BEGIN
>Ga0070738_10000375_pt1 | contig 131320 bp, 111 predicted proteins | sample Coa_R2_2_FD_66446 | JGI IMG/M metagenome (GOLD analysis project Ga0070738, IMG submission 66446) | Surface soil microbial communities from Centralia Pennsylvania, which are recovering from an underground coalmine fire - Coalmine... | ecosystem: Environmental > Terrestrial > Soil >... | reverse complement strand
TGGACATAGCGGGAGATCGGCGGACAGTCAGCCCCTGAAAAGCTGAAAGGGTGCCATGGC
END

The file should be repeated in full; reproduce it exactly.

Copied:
>Ga0070738_10000375_pt1 | contig 131320 bp, 111 predicted proteins | sample Coa_R2_2_FD_66446 | JGI IMG/M metagenome (GOLD analysis project Ga0070738, IMG submission 66446) | Surface soil microbial communities from Centralia Pennsylvania, which are recovering from an underground coalmine fire - Coalmine... | ecosystem: Environmental > Terrestrial > Soil >... | reverse complement strand
TGGACATAGCGGGAGATCGGCGGACAGTCAGCCCCTGAAAAGCTGAAAGGGTGCCATGGC